Next week at Intel’s Developer Forum, the company will be again showcasing its Tomorrow Project, which is arguably the most innovative and advanced effort to craft a better future that currently exists. Unlike most future-focused projects, this isn’t based on the more typical efforts to shotgun out a massive number of potential products in the hope a few will stick; rather, it’s one based on a set of human-based studies that focus more on thinking about what the future should be and then designing around that.
The difference is that the result is more likely to be one that helps us and is far less likely to wipe us out. Driven by one of the few resident futurists in the market, Brian David Johnson, and backed by Intel’s only anthropologist fellow, the impressive Dr. Genevieve Bell, this project may make the difference between whether our future technology owns us or us it.
In short, the Tomorrow Project asks the question, “What future do you want to live in?” and then attempts to answer that question. If you look back at what the 1920s imagined this century to be like versus what it actually is (it’s worth watching the video), I think you could argue we’ve needed a major project like this for at least a century.
Science Fiction Prototyping
At the core of this project is a concept called Science Fiction Prototyping and this is a process where authors create imaginary future worlds that make use of coming technologies. This allows them to craft out not only the benefits, but problems inherent in them so that these problems can be better anticipated. Also, by creating complete stories surrounding known coming products, you can better anticipate the other offerings, hardware, software and services that will be needed.
From an investor standpoint, it also gives you a potential road map to the kinds of companies that might wax or wane during these future times and suggests the kinds of firms that could become the next Apple, Microsoft or Google.
From a political standpoint, these stories, because they tend to showcase both the proper and improper use of future technology, can anticipate what will be needed in laws and regulations and help regulators be less reactive and more proactive.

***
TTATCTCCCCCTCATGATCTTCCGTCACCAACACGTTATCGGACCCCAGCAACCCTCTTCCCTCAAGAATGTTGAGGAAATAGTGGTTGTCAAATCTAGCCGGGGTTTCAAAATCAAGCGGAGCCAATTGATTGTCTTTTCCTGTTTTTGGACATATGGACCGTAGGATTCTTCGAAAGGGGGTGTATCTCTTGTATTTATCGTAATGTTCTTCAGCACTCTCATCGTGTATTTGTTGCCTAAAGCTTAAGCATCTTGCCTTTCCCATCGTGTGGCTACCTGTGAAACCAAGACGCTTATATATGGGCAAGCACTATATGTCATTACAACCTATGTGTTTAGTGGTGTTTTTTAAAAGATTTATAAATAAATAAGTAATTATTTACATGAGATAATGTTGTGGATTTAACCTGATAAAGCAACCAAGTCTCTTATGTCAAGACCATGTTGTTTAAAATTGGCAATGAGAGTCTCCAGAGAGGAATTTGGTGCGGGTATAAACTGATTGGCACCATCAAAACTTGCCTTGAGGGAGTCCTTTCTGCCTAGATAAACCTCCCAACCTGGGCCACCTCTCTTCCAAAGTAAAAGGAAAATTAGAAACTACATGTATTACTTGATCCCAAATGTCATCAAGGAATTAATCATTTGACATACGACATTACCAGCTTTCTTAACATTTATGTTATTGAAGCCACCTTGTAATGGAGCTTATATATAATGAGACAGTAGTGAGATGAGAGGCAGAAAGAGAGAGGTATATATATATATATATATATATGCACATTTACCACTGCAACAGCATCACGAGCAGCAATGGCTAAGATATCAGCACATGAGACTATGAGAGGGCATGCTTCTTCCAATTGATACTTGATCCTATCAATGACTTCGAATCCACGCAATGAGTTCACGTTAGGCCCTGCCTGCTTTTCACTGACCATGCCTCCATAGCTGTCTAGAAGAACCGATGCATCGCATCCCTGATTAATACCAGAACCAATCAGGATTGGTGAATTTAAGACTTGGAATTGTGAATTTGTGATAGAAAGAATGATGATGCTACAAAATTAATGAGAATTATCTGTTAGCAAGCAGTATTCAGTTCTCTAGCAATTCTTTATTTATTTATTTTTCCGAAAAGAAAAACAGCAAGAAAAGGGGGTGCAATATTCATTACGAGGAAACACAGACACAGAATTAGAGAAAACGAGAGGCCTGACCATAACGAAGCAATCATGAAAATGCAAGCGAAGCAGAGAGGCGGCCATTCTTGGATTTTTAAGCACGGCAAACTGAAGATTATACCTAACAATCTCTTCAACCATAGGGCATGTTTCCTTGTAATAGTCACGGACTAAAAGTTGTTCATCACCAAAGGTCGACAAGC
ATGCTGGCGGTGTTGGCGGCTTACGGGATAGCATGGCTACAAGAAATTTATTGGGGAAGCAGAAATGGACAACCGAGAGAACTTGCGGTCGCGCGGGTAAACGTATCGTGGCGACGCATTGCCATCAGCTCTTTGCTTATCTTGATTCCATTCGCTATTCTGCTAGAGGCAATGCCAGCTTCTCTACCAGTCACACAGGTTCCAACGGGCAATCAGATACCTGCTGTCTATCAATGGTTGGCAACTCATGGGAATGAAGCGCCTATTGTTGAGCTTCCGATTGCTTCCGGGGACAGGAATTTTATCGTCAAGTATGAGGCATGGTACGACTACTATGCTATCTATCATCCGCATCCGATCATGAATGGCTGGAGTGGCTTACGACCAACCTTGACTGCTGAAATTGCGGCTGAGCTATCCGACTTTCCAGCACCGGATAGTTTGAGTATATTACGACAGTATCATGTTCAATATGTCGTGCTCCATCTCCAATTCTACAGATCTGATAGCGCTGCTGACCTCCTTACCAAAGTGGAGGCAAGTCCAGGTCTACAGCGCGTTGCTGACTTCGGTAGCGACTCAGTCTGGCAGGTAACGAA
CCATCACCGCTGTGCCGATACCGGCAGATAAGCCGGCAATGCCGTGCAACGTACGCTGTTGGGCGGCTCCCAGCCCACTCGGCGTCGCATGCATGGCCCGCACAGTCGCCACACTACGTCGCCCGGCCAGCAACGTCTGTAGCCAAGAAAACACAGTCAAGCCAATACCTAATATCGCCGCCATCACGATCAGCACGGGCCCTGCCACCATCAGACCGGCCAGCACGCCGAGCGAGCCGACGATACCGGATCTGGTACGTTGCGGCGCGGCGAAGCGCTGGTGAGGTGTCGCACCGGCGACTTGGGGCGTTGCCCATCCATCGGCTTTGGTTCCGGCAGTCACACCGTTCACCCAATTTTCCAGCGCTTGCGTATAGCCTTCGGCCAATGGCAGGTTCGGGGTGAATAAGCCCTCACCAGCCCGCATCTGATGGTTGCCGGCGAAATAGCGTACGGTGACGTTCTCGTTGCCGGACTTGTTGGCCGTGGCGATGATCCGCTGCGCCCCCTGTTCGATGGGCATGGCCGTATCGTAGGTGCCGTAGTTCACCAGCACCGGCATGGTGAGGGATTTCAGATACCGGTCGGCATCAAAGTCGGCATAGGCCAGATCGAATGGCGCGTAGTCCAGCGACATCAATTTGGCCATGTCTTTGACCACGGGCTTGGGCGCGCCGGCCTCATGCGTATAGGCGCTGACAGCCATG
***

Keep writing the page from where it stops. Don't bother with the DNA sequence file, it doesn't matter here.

And, finally, from a parent and child’s perspective, these can highlight future careers that may emerge and help determine what kind of skills will be needed in the anticipated future, as well as what skills may no longer be relevant.
In concert with the showcase at IDF in September of 2012, I’ll be personally participating in the latest story anthology (you can download the last anthology here — ours isn’t up yet) and talking about my stories on stage on Monday and Thursday at IDF along with the other authors. I understand free copies of the anthology will be given out during IDF as well.
My two stories focus on very different subjects; the first the likely coming of real-time animation and how it might be used as a way to get people to see past events differently. It’s a bit of a romance and an easy read.
The second story is a bit more ambitious and looks at several things. I expand forward and explore how the Lifeboat Foundation’s AI Shield project might evolve and what a world would be like where sensors could recreate what the expected massive coverage by cameras didn’t cover. I also explore an extension of an existing DoD project that has the ability to change people into something far more capable and likely a bit less human.
Both were a ball to write and I likely will be doing more of this (assuming they let me) in the future.
“If you want to predict the future, invent it” is variation of a quote from technology luminary Alan Kay and it is from 1971 at Xerox PARC where the PC was first born. Given Intel is the dominant technology player in the PC market today and faces, as do all technology vendors, an uncertain future, it is important the company helps guide it to assure its continued success and even survival. The Tomorrow Project and its forward-thinking founders, Genevieve Bell and David Johnson, with the full support and encouragement of Intel’s forward-thinking CTO, Justin Rattner, are assuring that future.
I’m just pleased I could be a small part of the effort. If you are at IDF on Monday or Thursday, be sure to stop by the Tomorrow Project sessions or Justin’s keynote. You won’t be disappointed and you may get a view of a rather interesting and, I hope, compelling future.